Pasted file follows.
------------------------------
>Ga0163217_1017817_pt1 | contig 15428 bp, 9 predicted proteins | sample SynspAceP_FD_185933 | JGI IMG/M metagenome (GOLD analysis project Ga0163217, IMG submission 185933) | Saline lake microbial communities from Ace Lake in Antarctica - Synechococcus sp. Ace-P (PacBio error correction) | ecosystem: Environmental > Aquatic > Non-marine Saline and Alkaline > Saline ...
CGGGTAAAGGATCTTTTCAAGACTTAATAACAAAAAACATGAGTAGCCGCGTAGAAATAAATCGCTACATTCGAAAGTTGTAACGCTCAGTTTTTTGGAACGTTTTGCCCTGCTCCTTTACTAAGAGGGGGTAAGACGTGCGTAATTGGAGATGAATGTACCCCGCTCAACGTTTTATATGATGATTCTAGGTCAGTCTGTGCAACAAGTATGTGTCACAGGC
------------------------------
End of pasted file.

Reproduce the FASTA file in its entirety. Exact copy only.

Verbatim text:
>Ga0163217_1017817_pt1 | contig 15428 bp, 9 predicted proteins | sample SynspAceP_FD_185933 | JGI IMG/M metagenome (GOLD analysis project Ga0163217, IMG submission 185933) | Saline lake microbial communities from Ace Lake in Antarctica - Synechococcus sp. Ace-P (PacBio error correction) | ecosystem: Environmental > Aquatic > Non-marine Saline and Alkaline > Saline ...
CGGGTAAAGGATCTTTTCAAGACTTAATAACAAAAAACATGAGTAGCCGCGTAGAAATAAATCGCTACATTCGAAAGTTGTAACGCTCAGTTTTTTGGAACGTTTTGCCCTGCTCCTTTACTAAGAGGGGGTAAGACGTGCGTAATTGGAGATGAATGTACCCCGCTCAACGTTTTATATGATGATTCTAGGTCAGTCTGTGCAACAAGTATGTGTCACAGGC